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Nat Biotechnol. 2016 May;34(5):547-55. doi: 10.1038/nbt.3520. Epub 2016 Mar 28.

Integrated digital error suppression for improved detection of circulating tumor DNA.

Author information

1
Institute for Stem Cell Biology and Regenerative Medicine, Stanford University, Stanford, California, USA.
2
Department of Medicine, Division of Oncology, Stanford Cancer Institute, Stanford University, Stanford, California, USA.
3
Department of Radiation Oncology, Stanford University, Stanford, California, USA.
4
Stanford Cancer Institute, Stanford University, Stanford, California, USA.
5
Department of Bioengineering, Stanford University, Stanford, California, USA.
6
Department of Pathology, Stanford University, Stanford, California, USA.
7
Division of Thoracic Surgery, Department of Cardiothoracic Surgery, Stanford School of Medicine, Stanford University, Stanford, California, USA.
8
Division of Hematology, Department of Medicine, Stanford Cancer Institute, Stanford University, Stanford, California, USA.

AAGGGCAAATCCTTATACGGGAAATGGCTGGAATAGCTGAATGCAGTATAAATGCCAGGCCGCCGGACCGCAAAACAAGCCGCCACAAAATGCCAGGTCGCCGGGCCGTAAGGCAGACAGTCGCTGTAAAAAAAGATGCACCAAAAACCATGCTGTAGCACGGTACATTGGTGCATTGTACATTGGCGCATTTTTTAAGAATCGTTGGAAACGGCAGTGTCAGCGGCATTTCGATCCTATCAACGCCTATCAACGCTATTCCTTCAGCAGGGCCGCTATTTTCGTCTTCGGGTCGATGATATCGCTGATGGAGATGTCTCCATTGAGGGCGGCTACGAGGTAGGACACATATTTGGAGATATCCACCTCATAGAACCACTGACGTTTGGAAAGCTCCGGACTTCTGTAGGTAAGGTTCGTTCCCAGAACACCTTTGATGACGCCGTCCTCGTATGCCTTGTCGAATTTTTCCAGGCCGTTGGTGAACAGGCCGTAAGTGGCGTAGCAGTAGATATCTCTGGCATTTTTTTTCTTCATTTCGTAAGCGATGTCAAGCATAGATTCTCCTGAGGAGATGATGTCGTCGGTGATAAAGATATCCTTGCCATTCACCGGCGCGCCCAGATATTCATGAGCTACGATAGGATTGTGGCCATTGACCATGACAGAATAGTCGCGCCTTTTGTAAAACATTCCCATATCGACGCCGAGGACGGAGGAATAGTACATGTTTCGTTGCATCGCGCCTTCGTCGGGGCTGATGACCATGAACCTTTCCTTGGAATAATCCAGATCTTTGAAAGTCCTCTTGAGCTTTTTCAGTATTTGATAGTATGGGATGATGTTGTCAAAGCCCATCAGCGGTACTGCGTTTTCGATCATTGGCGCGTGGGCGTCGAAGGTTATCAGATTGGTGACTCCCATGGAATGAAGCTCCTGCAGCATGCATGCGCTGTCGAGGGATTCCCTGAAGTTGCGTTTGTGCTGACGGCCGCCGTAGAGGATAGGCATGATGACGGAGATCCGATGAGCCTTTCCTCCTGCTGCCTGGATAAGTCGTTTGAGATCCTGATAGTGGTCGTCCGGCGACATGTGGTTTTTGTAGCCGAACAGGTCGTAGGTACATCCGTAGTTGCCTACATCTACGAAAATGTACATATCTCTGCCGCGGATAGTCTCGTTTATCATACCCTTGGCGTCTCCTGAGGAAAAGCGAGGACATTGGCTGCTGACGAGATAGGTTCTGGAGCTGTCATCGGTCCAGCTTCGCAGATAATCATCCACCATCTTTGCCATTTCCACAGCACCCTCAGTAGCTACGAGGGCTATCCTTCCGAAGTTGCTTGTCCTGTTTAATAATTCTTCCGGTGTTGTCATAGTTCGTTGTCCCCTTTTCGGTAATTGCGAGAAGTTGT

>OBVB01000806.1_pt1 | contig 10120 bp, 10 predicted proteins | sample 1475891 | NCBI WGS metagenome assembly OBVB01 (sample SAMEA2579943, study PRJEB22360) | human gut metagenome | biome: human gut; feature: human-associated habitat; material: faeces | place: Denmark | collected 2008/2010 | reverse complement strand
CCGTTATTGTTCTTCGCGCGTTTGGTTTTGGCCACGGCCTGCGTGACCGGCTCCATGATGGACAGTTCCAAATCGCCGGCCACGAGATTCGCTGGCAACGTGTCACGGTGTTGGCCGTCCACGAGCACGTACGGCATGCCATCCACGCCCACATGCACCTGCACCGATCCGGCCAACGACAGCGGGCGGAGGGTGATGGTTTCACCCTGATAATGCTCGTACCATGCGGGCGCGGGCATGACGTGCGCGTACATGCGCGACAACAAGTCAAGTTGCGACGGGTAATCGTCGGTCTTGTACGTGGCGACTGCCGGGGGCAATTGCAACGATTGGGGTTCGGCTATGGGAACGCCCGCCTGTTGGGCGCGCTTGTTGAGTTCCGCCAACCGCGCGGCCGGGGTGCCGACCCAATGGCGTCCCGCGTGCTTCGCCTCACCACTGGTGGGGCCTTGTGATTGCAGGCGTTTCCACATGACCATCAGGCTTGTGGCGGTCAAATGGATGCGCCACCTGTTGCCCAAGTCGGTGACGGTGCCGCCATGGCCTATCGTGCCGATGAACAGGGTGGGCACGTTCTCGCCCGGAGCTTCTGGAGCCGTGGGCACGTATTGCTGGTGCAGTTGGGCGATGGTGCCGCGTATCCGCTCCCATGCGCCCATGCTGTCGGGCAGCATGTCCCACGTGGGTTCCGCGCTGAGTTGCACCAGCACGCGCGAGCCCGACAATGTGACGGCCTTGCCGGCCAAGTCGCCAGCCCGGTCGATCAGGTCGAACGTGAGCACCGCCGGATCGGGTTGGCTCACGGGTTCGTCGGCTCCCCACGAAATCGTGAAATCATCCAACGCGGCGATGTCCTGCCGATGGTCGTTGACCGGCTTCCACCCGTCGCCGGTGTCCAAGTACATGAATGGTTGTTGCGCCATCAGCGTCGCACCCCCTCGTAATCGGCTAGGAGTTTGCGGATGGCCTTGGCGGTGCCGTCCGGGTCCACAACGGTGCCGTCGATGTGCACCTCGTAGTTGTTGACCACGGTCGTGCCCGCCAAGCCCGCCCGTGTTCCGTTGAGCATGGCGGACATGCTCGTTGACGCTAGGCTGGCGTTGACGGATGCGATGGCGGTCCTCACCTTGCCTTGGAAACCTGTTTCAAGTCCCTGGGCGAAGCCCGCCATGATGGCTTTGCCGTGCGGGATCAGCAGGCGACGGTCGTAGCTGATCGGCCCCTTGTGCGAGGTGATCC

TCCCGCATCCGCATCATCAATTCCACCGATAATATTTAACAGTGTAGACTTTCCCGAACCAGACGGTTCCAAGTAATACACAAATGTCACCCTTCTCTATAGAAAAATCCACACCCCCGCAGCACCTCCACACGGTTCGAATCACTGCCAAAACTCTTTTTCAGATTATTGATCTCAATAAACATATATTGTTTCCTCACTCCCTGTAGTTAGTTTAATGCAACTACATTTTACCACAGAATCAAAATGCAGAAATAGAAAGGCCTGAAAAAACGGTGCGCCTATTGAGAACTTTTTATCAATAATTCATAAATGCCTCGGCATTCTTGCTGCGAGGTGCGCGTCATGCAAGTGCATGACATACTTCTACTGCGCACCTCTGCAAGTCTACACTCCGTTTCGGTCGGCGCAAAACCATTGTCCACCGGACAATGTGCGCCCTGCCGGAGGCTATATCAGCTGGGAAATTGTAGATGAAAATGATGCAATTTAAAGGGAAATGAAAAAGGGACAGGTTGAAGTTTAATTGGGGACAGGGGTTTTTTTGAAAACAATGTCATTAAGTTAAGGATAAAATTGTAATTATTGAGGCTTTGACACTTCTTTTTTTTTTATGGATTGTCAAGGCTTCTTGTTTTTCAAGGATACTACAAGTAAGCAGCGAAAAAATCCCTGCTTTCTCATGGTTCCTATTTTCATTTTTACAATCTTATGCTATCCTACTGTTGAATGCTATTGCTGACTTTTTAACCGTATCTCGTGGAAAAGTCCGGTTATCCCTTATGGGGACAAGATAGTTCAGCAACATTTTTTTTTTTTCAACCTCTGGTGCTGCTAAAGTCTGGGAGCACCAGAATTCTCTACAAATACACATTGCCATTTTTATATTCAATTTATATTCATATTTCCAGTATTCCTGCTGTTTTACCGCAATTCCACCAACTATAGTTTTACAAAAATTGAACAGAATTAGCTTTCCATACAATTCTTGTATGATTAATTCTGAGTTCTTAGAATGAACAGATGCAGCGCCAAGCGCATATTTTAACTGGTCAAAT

Abstract

High-throughput sequencing of circulating tumor DNA (ctDNA) promises to facilitate personalized cancer therapy. However, low quantities of cell-free DNA (cfDNA) in the blood and sequencing artifacts currently limit analytical sensitivity. To overcome these limitations, we introduce an approach for integrated digital error suppression (iDES). Our method combines in silico elimination of highly stereotypical background artifacts with a molecular barcoding strategy for the efficient recovery of cfDNA molecules. Individually, these two methods each improve the sensitivity of cancer personalized profiling by deep sequencing (CAPP-Seq) by about threefold, and synergize when combined to yield ∼15-fold improvements. As a result, iDES-enhanced CAPP-Seq facilitates noninvasive variant detection across hundreds of kilobases. Applied to non-small cell lung cancer (NSCLC) patients, our method enabled biopsy-free profiling of EGFR kinase domain mutations with 92% sensitivity and >99.99% specificity at the variant level, and with 90% sensitivity and 96% specificity at the patient level. In addition, our approach allowed monitoring of NSCLC ctDNA down to 4 in 10(5) cfDNA molecules. We anticipate that iDES will aid the noninvasive genotyping and detection of ctDNA in research and clinical settings.

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